LIFF28 - Drew: The Man Behind The Poster - Cinema Review

'When it comes to the posters of Drew Struzan, the artwork speaks for itself, and that's exactly what Sharkey allows to happen for a considerable portion of his film'.

Go into Drew: The Man Behind The Poster expecting a documentary that reinvents the genre and you’re likely to come away disappointed. It’s almost certainly the only way you could be disappointed by the film however, being as it is a charming and heartfelt celebration of the work of film poster artist Drew Struzan.

His may not be a name that everyone knows, but there can’t be many people who grew up watching films in the closing decades of the 20th Century who aren’t familiar with Struzan’s work, even if they don’t know it. His most famous posters are almost certainly those for the Star Wars and Indiana Jones franchises, which the film spends some time considering. But we are also given a comprehensive tour through Struzan’s work for a wide variety of films (including a few peeks at some that were never used) as well as the album artwork he produced early on in his career and personal pieces he has painted most recently. Director Erik Sharkey sticks with a straightforward documentary style largely consisting of talking heads and new and archive footage edited together simply because he knows that's all he needs to do. When it comes to the posters of Drew Struzan, the artwork speaks for itself, and that's exactly what Sharkey allows to happen for a considerable portion of his film.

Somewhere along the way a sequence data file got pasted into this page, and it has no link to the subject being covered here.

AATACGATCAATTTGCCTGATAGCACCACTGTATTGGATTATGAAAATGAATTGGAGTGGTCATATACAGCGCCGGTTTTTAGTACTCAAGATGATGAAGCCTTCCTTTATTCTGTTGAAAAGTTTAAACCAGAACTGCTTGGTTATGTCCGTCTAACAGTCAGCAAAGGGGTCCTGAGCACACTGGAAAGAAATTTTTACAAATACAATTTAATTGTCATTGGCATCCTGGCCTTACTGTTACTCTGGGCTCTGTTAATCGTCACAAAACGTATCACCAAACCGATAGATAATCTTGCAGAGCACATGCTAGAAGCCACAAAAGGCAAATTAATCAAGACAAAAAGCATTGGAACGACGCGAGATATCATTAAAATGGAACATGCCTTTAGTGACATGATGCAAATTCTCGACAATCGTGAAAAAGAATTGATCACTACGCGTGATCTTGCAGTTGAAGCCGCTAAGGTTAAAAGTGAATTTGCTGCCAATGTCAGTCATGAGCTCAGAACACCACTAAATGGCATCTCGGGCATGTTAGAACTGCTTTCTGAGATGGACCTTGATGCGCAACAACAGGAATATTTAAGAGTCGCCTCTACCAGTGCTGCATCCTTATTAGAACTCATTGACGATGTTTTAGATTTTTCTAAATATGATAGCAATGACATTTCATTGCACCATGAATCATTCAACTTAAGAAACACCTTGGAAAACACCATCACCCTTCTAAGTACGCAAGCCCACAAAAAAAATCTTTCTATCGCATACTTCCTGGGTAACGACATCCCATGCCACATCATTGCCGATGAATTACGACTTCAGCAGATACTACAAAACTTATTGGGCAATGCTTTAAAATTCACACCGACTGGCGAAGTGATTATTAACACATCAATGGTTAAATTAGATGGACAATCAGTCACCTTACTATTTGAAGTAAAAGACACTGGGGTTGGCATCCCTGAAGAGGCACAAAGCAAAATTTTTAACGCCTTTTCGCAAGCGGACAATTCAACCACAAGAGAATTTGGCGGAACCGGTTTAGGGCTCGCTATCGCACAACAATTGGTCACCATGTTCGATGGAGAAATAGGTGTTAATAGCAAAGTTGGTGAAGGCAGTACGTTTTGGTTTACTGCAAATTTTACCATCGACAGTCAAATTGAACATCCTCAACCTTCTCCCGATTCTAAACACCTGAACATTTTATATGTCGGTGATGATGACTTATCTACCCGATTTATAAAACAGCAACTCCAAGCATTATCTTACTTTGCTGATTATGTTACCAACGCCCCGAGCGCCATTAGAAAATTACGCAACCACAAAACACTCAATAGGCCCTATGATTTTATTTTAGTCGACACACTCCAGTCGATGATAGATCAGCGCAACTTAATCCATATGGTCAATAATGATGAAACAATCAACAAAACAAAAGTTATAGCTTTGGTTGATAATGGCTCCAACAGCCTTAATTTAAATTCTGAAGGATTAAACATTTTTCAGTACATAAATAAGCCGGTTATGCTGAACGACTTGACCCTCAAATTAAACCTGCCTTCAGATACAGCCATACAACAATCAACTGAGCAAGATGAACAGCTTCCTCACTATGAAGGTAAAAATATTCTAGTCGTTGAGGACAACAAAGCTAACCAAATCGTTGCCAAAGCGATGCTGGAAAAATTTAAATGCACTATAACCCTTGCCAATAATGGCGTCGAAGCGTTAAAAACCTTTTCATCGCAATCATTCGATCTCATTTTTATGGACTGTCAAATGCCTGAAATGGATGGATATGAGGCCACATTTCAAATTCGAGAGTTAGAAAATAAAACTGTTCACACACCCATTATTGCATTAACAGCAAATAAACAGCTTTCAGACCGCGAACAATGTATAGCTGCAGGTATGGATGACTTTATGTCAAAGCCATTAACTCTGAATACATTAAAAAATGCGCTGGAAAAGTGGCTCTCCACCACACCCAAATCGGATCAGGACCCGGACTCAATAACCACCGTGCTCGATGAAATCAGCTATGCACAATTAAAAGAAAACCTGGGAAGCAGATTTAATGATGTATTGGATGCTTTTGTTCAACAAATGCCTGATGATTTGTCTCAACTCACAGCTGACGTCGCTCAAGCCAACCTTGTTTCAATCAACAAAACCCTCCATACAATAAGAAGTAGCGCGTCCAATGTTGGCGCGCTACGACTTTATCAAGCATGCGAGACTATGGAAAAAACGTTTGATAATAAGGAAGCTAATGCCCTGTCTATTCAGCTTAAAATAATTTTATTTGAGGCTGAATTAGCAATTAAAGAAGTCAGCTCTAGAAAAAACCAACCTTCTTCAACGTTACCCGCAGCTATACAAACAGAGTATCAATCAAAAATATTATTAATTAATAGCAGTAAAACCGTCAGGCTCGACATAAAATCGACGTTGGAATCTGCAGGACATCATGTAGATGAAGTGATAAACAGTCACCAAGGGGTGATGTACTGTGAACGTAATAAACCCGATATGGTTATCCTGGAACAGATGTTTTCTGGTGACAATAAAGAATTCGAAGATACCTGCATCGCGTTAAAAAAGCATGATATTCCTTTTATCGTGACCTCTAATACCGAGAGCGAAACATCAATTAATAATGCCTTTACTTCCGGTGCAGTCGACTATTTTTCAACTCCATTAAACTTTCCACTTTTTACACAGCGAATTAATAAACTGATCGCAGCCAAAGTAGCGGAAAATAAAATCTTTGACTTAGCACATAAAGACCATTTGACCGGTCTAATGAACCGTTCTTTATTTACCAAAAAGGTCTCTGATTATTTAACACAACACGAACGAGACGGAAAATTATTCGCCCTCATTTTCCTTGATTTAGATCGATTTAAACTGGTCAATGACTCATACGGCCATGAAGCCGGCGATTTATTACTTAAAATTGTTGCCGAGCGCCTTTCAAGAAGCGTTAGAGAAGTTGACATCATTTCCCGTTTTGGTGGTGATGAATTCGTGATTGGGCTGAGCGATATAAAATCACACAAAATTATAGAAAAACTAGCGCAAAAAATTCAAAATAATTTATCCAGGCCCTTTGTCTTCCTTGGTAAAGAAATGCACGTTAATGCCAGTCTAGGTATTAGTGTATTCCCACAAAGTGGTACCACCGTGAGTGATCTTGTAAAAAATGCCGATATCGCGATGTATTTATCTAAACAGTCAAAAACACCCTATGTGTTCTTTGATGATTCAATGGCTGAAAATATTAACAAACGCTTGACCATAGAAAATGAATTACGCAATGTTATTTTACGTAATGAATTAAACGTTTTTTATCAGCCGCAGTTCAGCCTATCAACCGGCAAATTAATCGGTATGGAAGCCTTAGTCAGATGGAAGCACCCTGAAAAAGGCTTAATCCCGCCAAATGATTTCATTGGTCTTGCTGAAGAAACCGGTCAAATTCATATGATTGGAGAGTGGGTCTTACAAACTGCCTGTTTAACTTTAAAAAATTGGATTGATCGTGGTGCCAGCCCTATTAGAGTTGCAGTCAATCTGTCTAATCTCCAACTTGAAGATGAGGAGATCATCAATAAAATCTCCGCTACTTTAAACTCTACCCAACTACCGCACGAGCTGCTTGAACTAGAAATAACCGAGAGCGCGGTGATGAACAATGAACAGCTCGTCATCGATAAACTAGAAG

The affection for Struzan within the film industry comes across tremendously throughout Drew, with heartfelt praise and admiration heard from an impressive roll call of major Hollywood names including directors Steven Spielberg, Frank Darabont and Guillermo Del Toro and actors Michael J. Fox, Harrison Ford and, er... Steve Guttenberg. Whilst the love for Struzan is allowed once or twice to become a little too prolonged, Drew backs up the incredible esteem the artist is held within in the world of cinema remarkably well. Sharkey's film is built upon the belief that Struzan is to film posters what Ray Harryhausen is to stop-motion animation and John Williams is to orchestral soundtracks, and the director consistently succeeds in making us believe the same.

Struzan himself comes across as unassuming, humble and very likeable in an entirely authentic way. The footage taken at Comic Con 2013 of Struzan receiving an award for his years of service to the film industry demonstrates this best - it's clear that Struzan has not allowed the big names he has worked with throughout his career to go to his head. Even when he speaks about his troubled relationship with his parents, Struzan never feels as though he's expecting sympathy, simply relating the facts of his life in a genuine, candid fashion.

There are a few structural issues that come up within Drew: a sequence in which Struzan meets Harrison Ford for the first time feels dropped in haphazardly by Sharkey; another, focused upon his soured relationship with a former colleague who presumably couldn't be named for legal reasons, feels drawn out and never really recovers from the fact that the person's name has to be skirted around. But these are minor issues in what is an overwhelmingly enjoyable, intimate and lovingly crafted documentary celebrating a truly worthy subject. Drew ultimately wants you sit back and let Struzan's incredible artwork cascade over you, and that's exactly what you should do.




Drew: The Man Behind The Poster plays LIFF28 again on Wednesday 19th November at 18.00 in the Albert Room at Leeds Town Hall.

The 28th Leeds International Film Festival runs from 5th-20th November 2014 at cinemas around the city, including Hyde Park Picture House and Leeds Town Hall. Tickets and more information are available via the official LIFF website.

By Ben Broadribb. Ben is a regular contributor to Film Intel, having previously written at Some Like It Hot Fuzz. He is normally seen in the wild wearing t-shirts containing obscure film references. He is a geek, often unashamedly so. He's also on and Twitter.

No comments:

Post a comment